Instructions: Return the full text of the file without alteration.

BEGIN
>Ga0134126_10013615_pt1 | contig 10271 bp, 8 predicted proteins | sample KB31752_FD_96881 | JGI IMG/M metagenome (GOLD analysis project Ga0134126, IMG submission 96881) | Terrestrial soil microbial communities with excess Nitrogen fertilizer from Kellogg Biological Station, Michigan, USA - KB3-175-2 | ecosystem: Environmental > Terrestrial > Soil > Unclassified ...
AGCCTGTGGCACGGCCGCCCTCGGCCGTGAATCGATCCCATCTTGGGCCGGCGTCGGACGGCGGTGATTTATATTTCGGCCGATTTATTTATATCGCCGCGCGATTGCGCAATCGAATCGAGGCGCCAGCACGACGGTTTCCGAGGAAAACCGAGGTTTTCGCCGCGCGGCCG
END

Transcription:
>Ga0134126_10013615_pt1 | contig 10271 bp, 8 predicted proteins | sample KB31752_FD_96881 | JGI IMG/M metagenome (GOLD analysis project Ga0134126, IMG submission 96881) | Terrestrial soil microbial communities with excess Nitrogen fertilizer from Kellogg Biological Station, Michigan, USA - KB3-175-2 | ecosystem: Environmental > Terrestrial > Soil > Unclassified ...
AGCCTGTGGCACGGCCGCCCTCGGCCGTGAATCGATCCCATCTTGGGCCGGCGTCGGACGGCGGTGATTTATATTTCGGCCGATTTATTTATATCGCCGCGCGATTGCGCAATCGAATCGAGGCGCCAGCACGACGGTTTCCGAGGAAAACCGAGGTTTTCGCCGCGCGGCCG